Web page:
Skip to comments.A New President, and a Unionís Last Stand (Reagan and PATCO)
Posted on 11/06/2011 4:21:36 AM PST by reaganaut1
FOR 30 years, Ronald Reagans breaking of the federal air traffic controller strike has often been seen as a turning point in United States history, the moment when labor unions began an inexorable decline and when political conservatism came of age.
The columnist George Will celebrated the defeated strike as a sign that years of liberal permissiveness had ended. In a sense, he wrote, the 60s ended in August 1981.
A kind of myth has arisen that the Reagan administration had this all planned, that it lured the Professional Air Traffic Controllers Organization, or Patco, into a trap so that it could be demolished. But as Joseph A. McCartin writes in his excellent history of the strike, Collision Course: Ronald Reagan, the Air Traffic Controllers, and the Strike That Changed America, (Oxford University Press), nothing could be further from the truth.
The book says that the Ronald Reagan of early 1981 was no union buster, that he had been reaching out for union support and that, in Patcos case, he agreed to grant concessions more plentiful than any ever granted to a public employee union by an American president. It was Patcos hubris, contends Mr. McCartin, an associate professor of history at Georgetown University, that forced Mr. Reagans hand and led to the unions subsequent implosion.
Collision Course charts the rise of Patco and other public-sector unions over the course of 20 years, from the moment that President John F. Kennedy allowed government workers to bargain collectively. This power, however, came with strict limitations; unions like Patco were not allowed to strike or bargain for higher wages. Their negotiations with the government typically revolved around working conditions.
(Excerpt) Read more at nytimes.com ...
Daddy had begrudgingly put the PATCO sticker on his car because he felt he had no choice. I think his first act as a retired person was to scrape it off.
Air traffic controllers currently average $121,000 per year. I have no problem with it.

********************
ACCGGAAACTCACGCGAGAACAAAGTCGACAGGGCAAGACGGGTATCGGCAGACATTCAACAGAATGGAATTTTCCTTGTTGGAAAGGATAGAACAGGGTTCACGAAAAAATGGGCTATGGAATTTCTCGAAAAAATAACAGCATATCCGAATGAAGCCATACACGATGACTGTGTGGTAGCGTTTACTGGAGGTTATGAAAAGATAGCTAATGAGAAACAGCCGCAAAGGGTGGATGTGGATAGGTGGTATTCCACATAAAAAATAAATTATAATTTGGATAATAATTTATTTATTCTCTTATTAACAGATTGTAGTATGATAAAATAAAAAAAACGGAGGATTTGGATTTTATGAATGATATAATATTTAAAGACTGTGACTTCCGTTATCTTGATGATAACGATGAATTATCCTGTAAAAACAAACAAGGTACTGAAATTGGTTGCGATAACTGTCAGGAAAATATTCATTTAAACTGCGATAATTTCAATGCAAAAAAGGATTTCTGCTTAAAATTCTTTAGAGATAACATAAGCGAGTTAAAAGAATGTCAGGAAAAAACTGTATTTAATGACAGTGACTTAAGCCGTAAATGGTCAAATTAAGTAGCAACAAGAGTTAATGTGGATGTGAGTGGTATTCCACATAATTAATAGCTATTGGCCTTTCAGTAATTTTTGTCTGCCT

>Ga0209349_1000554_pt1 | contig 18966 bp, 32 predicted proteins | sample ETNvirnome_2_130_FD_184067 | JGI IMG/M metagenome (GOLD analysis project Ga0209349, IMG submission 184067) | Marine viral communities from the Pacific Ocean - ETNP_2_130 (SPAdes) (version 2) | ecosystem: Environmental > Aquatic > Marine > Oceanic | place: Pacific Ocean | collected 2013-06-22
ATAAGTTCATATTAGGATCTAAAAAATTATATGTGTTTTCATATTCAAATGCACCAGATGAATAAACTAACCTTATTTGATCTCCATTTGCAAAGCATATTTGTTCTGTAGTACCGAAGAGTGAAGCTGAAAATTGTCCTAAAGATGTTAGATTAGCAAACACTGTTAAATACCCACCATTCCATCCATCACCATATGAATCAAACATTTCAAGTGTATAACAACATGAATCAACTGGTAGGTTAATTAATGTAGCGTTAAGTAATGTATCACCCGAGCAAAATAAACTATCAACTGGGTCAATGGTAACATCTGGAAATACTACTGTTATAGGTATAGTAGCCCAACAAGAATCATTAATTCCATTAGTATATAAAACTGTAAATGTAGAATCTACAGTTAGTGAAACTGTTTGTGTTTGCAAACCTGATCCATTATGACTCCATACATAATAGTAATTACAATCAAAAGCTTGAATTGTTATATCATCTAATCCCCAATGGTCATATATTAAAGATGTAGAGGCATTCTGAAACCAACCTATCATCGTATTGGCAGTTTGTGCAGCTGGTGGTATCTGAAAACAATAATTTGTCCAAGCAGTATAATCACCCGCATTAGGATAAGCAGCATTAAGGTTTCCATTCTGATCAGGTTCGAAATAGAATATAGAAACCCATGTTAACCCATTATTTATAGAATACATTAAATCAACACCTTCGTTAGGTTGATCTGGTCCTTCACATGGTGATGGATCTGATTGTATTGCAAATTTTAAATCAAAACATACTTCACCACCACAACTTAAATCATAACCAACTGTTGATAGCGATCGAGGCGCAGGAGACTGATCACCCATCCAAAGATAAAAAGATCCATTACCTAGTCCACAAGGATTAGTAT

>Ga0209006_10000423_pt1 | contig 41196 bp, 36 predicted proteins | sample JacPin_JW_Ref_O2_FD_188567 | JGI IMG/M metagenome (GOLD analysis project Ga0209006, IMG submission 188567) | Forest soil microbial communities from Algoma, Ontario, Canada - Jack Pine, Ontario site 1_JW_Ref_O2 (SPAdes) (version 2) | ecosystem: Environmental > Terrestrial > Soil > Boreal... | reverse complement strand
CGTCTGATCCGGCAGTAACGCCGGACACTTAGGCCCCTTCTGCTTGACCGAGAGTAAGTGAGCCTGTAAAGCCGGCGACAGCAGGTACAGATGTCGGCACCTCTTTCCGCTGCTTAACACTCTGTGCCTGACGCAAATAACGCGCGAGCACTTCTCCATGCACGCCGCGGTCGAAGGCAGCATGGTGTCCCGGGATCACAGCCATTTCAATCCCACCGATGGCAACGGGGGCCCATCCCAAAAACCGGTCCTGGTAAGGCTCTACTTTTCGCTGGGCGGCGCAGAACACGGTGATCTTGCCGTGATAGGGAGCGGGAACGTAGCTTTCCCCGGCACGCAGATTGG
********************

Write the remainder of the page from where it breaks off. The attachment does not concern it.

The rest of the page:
My problem is why they ever needed a union - and, likewise, why do we even allow unions in this country at all. Their day has long passed, there are laws and lawyers all over the place to take care of abused workers. And they can even quit if they don’t like how they’re treated, of if they think they should advance faster.
But people, even on this site, still defend unions...
“His buddies would call him for advice and he’d tell them, go back to work!”
Your father is (or was) a class guy. He knew the political winds and probably saved a lot of REALLY GOOD careers and also helped keep the guys much safer (both by him working through his career and by telling others to keep working when their union was telling them they would roll Reagan).
Hear. Hear. And if we can't stop people from forming unions, we can certainly take away their government protections.
I was 30 in 1983 and didn't pay all that much attention to politics. I'd voted for Reagan, but it was when he shut down PATCO that I realized we had someone truly different as president.
The original claim was that downtrodden workers needed to unionize to protect themselves from eeeeeeevil corporations.
Why do government employees need to unionize? To protect themselves from eeeeevil taxpayers?
“I was 30 in 1983 and didn’t pay all that much attention to politics. I’d voted for Reagan, but it was when he shut down PATCO that I realized we had someone truly different as president. “
I was actually younger and actually did pay attention. I could not believe that the PATCO people didn’t take Reagan at his word...it was really, really, dumb of them. And they pretty much had gotten everything they wanted. Unreal.
I also, having gown up the Northeast, remember strikes and how frequent and annoying they were. The practically ended the day Reagan fired those guys. It had some kind of psychological effect, because it didn’t affect the usual band of strikers at all. And without those strikes, the country did quite well in the 80s and 90s.
No need for the question mark, Duncan. You nailed it.
Six Whiskey Tango
......as did the Soviet Union